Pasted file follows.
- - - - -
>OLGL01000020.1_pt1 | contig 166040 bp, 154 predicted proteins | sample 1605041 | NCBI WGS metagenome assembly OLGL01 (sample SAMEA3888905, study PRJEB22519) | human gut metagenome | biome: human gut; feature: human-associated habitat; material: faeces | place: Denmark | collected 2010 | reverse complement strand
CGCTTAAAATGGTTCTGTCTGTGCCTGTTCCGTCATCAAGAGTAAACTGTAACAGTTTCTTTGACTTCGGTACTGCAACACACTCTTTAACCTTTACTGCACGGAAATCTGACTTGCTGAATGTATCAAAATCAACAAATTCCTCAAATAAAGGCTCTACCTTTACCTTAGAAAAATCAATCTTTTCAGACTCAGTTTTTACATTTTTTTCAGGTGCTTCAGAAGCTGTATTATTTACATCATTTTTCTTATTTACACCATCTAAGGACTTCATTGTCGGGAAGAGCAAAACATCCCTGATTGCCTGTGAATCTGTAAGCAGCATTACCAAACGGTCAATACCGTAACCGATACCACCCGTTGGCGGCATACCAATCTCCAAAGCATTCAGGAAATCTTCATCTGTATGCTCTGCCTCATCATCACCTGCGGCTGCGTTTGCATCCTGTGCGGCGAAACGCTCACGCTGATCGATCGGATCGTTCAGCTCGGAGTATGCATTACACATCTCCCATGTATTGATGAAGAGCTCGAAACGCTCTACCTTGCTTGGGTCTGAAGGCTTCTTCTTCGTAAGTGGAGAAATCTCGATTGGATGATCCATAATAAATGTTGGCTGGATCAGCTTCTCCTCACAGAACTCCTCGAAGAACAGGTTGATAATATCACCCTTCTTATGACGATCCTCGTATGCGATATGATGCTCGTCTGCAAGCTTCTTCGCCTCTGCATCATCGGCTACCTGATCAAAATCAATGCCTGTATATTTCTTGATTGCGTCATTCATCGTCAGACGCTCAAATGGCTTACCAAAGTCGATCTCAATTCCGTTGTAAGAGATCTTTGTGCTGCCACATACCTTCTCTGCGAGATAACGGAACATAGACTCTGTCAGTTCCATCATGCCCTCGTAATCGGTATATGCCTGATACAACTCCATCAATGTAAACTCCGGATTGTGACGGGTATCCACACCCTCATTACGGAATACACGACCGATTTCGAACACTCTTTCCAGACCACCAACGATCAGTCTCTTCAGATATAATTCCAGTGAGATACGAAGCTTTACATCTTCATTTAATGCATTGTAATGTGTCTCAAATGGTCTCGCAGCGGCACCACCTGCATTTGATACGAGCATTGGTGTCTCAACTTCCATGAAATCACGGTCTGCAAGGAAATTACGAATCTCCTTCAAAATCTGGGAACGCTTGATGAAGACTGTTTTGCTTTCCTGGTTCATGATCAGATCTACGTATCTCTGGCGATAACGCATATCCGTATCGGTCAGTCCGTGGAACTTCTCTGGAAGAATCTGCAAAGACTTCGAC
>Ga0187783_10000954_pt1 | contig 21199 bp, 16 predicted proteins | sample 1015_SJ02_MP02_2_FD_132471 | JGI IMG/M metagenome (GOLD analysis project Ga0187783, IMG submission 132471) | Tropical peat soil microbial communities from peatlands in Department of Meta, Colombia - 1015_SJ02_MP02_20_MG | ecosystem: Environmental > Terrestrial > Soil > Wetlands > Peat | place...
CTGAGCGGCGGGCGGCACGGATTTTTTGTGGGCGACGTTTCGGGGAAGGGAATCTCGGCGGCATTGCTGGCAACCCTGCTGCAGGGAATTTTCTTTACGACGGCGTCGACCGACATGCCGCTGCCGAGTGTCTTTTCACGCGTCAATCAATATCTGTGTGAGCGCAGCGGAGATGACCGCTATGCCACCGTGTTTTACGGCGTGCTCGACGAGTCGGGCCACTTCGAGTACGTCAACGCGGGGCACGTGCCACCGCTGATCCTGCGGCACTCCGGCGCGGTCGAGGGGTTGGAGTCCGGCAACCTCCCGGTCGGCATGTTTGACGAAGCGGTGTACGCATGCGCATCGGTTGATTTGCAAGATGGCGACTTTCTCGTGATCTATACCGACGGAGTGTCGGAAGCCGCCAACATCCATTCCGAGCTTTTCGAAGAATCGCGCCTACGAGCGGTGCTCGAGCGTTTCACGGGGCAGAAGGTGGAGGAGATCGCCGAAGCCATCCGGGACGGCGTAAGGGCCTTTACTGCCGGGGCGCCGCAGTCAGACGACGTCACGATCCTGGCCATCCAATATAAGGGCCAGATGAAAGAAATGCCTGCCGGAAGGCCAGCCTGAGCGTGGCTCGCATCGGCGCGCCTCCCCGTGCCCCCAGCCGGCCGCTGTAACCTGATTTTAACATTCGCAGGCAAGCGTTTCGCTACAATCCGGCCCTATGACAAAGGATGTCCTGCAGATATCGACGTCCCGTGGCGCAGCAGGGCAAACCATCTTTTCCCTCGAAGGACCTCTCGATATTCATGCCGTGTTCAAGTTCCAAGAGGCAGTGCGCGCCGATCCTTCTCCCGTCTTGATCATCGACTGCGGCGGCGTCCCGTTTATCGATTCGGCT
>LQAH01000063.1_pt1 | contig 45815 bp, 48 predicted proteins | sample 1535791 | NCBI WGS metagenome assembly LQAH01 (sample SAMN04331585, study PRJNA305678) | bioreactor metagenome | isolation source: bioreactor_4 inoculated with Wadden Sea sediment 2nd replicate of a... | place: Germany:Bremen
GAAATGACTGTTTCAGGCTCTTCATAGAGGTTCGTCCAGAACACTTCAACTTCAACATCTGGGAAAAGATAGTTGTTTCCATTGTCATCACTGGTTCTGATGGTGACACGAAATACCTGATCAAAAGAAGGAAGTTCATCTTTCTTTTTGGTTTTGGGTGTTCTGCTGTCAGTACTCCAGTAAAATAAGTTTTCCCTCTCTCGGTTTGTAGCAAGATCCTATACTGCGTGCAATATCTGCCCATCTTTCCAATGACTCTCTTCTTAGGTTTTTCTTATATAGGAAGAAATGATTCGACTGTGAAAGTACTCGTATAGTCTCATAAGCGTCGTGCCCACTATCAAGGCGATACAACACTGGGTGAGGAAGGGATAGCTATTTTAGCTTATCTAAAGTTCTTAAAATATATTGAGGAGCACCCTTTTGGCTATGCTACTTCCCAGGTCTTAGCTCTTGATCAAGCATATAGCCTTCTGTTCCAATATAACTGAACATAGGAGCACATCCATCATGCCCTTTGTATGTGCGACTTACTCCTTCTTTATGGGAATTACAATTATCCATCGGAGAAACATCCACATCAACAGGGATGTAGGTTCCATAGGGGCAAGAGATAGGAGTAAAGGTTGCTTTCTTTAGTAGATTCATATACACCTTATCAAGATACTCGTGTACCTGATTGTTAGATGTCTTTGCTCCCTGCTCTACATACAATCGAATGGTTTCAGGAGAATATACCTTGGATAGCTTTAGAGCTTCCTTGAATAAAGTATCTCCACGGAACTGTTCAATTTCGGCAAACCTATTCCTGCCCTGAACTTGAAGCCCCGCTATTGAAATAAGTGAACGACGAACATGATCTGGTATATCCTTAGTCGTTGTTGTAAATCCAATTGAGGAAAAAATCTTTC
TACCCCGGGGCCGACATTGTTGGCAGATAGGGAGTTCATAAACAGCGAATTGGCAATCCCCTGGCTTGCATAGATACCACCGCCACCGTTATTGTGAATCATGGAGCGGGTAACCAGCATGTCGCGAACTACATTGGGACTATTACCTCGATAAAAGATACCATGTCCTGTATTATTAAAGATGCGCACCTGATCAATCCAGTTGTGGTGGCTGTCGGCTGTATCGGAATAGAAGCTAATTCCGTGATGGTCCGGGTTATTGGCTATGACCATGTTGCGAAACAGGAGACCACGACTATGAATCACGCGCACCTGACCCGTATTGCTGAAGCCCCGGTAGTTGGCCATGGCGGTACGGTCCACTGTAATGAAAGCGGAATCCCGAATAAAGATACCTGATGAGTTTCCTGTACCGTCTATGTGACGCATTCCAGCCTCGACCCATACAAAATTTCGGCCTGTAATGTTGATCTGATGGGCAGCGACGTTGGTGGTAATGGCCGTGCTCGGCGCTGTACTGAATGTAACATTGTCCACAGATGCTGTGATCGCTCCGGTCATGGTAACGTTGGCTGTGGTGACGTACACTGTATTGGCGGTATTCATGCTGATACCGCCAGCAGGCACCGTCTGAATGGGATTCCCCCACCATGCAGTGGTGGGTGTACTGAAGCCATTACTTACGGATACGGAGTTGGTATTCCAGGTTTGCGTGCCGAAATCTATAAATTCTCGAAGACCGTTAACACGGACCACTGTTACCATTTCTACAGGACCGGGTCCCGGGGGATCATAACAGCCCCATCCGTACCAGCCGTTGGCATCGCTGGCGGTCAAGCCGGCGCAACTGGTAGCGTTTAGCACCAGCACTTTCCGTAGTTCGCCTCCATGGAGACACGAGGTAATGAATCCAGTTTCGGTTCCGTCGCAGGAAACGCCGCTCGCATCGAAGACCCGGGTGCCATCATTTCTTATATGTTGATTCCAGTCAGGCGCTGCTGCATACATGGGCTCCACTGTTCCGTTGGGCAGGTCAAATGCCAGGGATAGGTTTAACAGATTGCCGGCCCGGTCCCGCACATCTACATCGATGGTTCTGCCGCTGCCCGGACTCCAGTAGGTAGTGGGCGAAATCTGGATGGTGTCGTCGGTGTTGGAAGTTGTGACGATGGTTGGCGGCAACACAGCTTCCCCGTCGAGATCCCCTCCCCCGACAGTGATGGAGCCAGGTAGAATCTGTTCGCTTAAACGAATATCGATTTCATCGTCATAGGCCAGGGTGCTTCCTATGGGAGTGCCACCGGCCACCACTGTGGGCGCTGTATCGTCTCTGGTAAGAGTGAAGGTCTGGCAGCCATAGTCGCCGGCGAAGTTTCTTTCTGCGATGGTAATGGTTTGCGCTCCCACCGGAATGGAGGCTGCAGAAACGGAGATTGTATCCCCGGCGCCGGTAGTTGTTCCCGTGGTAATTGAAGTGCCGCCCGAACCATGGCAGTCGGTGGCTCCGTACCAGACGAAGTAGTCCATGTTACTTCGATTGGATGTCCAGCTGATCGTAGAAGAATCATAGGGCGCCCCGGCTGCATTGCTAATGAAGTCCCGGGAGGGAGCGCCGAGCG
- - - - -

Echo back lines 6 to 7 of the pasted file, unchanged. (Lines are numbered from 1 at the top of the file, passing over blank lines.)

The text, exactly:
GAAATGACTGTTTCAGGCTCTTCATAGAGGTTCGTCCAGAACACTTCAACTTCAACATCTGGGAAAAGATAGTTGTTTCCATTGTCATCACTGGTTCTGATGGTGACACGAAATACCTGATCAAAAGAAGGAAGTTCATCTTTCTTTTTGGTTTTGGGTGTTCTGCTGTCAGTACTCCAGTAAAATAAGTTTTCCCTCTCTCGGTTTGTAGCAAGATCCTATACTGCGTGCAATATCTGCCCATCTTTCCAATGACTCTCTTCTTAGGTTTTTCTTATATAGGAAGAAATGATTCGACTGTGAAAGTACTCGTATAGTCTCATAAGCGTCGTGCCCACTATCAAGGCGATACAACACTGGGTGAGGAAGGGATAGCTATTTTAGCTTATCTAAAGTTCTTAAAATATATTGAGGAGCACCCTTTTGGCTATGCTACTTCCCAGGTCTTAGCTCTTGATCAAGCATATAGCCTTCTGTTCCAATATAACTGAACATAGGAGCACATCCATCATGCCCTTTGTATGTGCGACTTACTCCTTCTTTATGGGAATTACAATTATCCATCGGAGAAACATCCACATCAACAGGGATGTAGGTTCCATAGGGGCAAGAGATAGGAGTAAAGGTTGCTTTCTTTAGTAGATTCATATACACCTTATCAAGATACTCGTGTACCTGATTGTTAGATGTCTTTGCTCCCTGCTCTACATACAATCGAATGGTTTCAGGAGAATATACCTTGGATAGCTTTAGAGCTTCCTTGAATAAAGTATCTCCACGGAACTGTTCAATTTCGGCAAACCTATTCCTGCCCTGAACTTGAAGCCCCGCTATTGAAATAAGTGAACGACGAACATGATCTGGTATATCCTTAGTCGTTGTTGTAAATCCAATTGAGGAAAAAATCTTTC
TACCCCGGGGCCGACATTGTTGGCAGATAGGGAGTTCATAAACAGCGAATTGGCAATCCCCTGGCTTGCATAGATACCACCGCCACCGTTATTGTGAATCATGGAGCGGGTAACCAGCATGTCGCGAACTACATTGGGACTATTACCTCGATAAAAGATACCATGTCCTGTATTATTAAAGATGCGCACCTGATCAATCCAGTTGTGGTGGCTGTCGGCTGTATCGGAATAGAAGCTAATTCCGTGATGGTCCGGGTTATTGGCTATGACCATGTTGCGAAACAGGAGACCACGACTATGAATCACGCGCACCTGACCCGTATTGCTGAAGCCCCGGTAGTTGGCCATGGCGGTACGGTCCACTGTAATGAAAGCGGAATCCCGAATAAAGATACCTGATGAGTTTCCTGTACCGTCTATGTGACGCATTCCAGCCTCGACCCATACAAAATTTCGGCCTGTAATGTTGATCTGATGGGCAGCGACGTTGGTGGTAATGGCCGTGCTCGGCGCTGTACTGAATGTAACATTGTCCACAGATGCTGTGATCGCTCCGGTCATGGTAACGTTGGCTGTGGTGACGTACACTGTATTGGCGGTATTCATGCTGATACCGCCAGCAGGCACCGTCTGAATGGGATTCCCCCACCATGCAGTGGTGGGTGTACTGAAGCCATTACTTACGGATACGGAGTTGGTATTCCAGGTTTGCGTGCCGAAATCTATAAATTCTCGAAGACCGTTAACACGGACCACTGTTACCATTTCTACAGGACCGGGTCCCGGGGGATCATAACAGCCCCATCCGTACCAGCCGTTGGCATCGCTGGCGGTCAAGCCGGCGCAACTGGTAGCGTTTAGCACCAGCACTTTCCGTAGTTCGCCTCCATGGAGACACGAGGTAATGAATCCAGTTTCGGTTCCGTCGCAGGAAACGCCGCTCGCATCGAAGACCCGGGTGCCATCATTTCTTATATGTTGATTCCAGTCAGGCGCTGCTGCATACATGGGCTCCACTGTTCCGTTGGGCAGGTCAAATGCCAGGGATAGGTTTAACAGATTGCCGGCCCGGTCCCGCACATCTACATCGATGGTTCTGCCGCTGCCCGGACTCCAGTAGGTAGTGGGCGAAATCTGGATGGTGTCGTCGGTGTTGGAAGTTGTGACGATGGTTGGCGGCAACACAGCTTCCCCGTCGAGATCCCCTCCCCCGACAGTGATGGAGCCAGGTAGAATCTGTTCGCTTAAACGAATATCGATTTCATCGTCATAGGCCAGGGTGCTTCCTATGGGAGTGCCACCGGCCACCACTGTGGGCGCTGTATCGTCTCTGGTAAGAGTGAAGGTCTGGCAGCCATAGTCGCCGGCGAAGTTTCTTTCTGCGATGGTAATGGTTTGCGCTCCCACCGGAATGGAGGCTGCAGAAACGGAGATTGTATCCCCGGCGCCGGTAGTTGTTCCCGTGGTAATTGAAGTGCCGCCCGAACCATGGCAGTCGGTGGCTCCGTACCAGACGAAGTAGTCCATGTTACTTCGATTGGATGTCCAGCTGATCGTAGAAGAATCATAGGGCGCCCCGGCTGCATTGCTAATGAAGTCCCGGGAGGGAGCGCCGAGCG